Mar 04 2015

Shelby Questions Navy Secretary Mabus on the Future of LCS and JHSV

WASHINGTON, DC – Wednesday, March 4, 2015 – U.S. Senator Richard Shelby (R-Ala.), a senior member of the Appropriations Subcommittee on Defense, today questioned Navy Secretary Ray Mabus on the Littoral Combat Ship (LCS) and Joint High Speed Vessel (JHSV).  After the hearing, Shelby reacted to the comments from the Secretary:

I was pleased to hear that Secretary Mabus shares my views regarding the importance of both LCS and JHSV to the U.S. Navy,” said Senator Shelby.  “The Secretary’s comments on the future of these two critical capabilities signal that south Alabama will continue to play an important role in our national security.”

An unofficial transcript of today’s Senate Appropriations Subcommittee on Defense hearing is as follows:

Littoral Combat Ship Questions
Click here to view the video of Senator Shelby questioning Secretary Mabus on LCS

SHELBY: Secretary Mabus, it is my hope that the Navy will continue to equitably distribute work between the two LCS shipyards.  Could you describe to the committee the Navy’s acquisition strategy through 2019 for the remaining LCS ships numbered 25 through 32?

MABUS: Yes, Senator.  We have found that having two shipyards and having two variants of the Littoral Combat Ship has been very helpful in a number of ways.  One, it keeps competition in the program, and it has driven costs down considerably.  Two, it gives us different capabilities.  Each ship brings some unique capabilities and capacities that the other one doesn’t.  And third, we are able to train our sailors pretty much on common systems for these two ships, without duplicating effort.  So for the ships through 2019, we plan to continue the 50/50 split between the two yards.  The Small Surface Combatant Taskforce, which we chartered and which came through and which recommended some upgrades in lethality and survivability for ships past 2019, for ships through 52, we are hopeful that we can move that up some, and we won’t wait until 2019, because it’s a modification and not a new build.  And it is our plan to keep procuring both variants, again competitively, but both variants through the entire 52 bodies.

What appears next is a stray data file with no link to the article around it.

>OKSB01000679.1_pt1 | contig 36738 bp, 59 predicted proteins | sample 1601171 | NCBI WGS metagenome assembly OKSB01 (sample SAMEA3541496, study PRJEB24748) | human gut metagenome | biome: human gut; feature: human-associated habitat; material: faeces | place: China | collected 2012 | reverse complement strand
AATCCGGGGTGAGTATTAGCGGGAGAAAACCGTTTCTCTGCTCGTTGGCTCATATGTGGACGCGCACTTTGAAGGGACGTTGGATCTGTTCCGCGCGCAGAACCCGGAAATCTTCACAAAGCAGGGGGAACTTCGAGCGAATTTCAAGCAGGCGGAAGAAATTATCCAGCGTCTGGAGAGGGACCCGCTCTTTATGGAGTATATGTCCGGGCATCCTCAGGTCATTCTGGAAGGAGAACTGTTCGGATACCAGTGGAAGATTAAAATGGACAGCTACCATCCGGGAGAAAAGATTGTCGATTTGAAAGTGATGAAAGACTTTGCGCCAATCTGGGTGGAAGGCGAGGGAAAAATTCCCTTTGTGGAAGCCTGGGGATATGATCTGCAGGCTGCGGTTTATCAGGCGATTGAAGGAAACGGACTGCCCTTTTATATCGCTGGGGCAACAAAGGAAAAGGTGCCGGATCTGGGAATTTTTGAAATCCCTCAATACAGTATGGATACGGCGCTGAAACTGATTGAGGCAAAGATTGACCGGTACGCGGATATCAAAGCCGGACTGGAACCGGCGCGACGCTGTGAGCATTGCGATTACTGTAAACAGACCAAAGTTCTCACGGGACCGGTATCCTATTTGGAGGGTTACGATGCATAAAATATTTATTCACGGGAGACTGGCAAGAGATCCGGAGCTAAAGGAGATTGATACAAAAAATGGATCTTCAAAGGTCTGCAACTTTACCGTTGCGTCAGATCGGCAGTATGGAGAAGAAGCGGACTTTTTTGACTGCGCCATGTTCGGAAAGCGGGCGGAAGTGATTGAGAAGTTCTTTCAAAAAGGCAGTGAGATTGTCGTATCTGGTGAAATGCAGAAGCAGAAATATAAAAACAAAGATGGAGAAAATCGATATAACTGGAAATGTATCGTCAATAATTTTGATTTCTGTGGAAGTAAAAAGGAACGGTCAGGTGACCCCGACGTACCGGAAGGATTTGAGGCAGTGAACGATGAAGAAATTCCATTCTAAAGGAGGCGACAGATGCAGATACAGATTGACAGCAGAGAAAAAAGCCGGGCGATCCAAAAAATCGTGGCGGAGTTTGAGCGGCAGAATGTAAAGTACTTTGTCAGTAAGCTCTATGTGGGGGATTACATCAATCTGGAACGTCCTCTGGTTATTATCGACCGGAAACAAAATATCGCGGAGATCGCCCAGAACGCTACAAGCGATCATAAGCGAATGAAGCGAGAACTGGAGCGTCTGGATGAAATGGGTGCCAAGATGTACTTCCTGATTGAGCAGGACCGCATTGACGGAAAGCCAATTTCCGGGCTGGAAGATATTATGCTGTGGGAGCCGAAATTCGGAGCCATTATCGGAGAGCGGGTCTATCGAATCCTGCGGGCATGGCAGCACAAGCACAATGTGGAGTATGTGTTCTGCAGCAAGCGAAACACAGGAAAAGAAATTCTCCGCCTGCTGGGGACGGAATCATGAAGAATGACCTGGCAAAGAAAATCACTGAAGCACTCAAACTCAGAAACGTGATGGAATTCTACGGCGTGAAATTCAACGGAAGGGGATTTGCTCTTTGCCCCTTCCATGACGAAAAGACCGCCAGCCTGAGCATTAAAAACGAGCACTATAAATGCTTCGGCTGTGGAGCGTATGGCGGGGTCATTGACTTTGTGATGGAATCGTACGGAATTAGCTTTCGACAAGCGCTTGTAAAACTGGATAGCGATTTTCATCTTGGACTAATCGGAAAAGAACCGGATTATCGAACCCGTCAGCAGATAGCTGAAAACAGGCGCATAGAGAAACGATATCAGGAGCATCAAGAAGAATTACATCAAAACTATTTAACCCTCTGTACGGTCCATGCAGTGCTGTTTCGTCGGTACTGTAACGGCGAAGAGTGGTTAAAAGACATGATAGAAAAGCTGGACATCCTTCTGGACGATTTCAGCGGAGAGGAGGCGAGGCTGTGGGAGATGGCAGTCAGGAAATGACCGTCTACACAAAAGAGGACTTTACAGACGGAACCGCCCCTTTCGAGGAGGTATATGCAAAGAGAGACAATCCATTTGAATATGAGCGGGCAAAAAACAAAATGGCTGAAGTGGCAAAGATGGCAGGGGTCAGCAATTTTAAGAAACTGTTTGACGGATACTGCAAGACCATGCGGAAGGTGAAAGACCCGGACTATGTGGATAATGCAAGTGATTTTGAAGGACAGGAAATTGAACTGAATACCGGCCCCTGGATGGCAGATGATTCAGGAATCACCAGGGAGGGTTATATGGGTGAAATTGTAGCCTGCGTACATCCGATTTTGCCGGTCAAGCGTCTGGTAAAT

SHELBY: This is a high priority for the Navy is it not?

MABUS: It’s a very high priority.

Joint High Speed Vessel Questions
Click here to view the video of Senator Shelby questioning Secretary Mabus on JHSV

SHELBY: Mr. Secretary, one last question, the Navy in October 2008, we know that’s 7 years ago, nearly, the Navy affirmed an 18 ship requirement for the Joint High Speed Vessel, JHSV.  The Navy, I understand, is expected to put under contract the eleventh one.  Where are you?  Where’s the Navy on this now?  Are you going to push for the 18 ships?  Or what’s going to happen?  Or does a lot of it depend on what we do?

MABUS: Well part of it, we took a look, I believe in 2010, and reduced the number from 18 to 10.  That was done on what the Combat Commander needed and on how we could move troops around.  Thanks to this committee, thanks to Congress, we got an eleventh High Speed Vessel in 2015, which we very much appreciate.  We are going to keep a continuous look on that because, as General Dunford said today, we don’t have the adequate lift, particularly in the Pacific.  The Joint High Speed Vessel is one of the solutions to that.  Now that we have got our first JHSVs out in the fleet operating not only to carry Marines, but also do theater security cooperation-- we’ve got one in South America today.  We will continue to evaluate the need for how many we need in the future.

###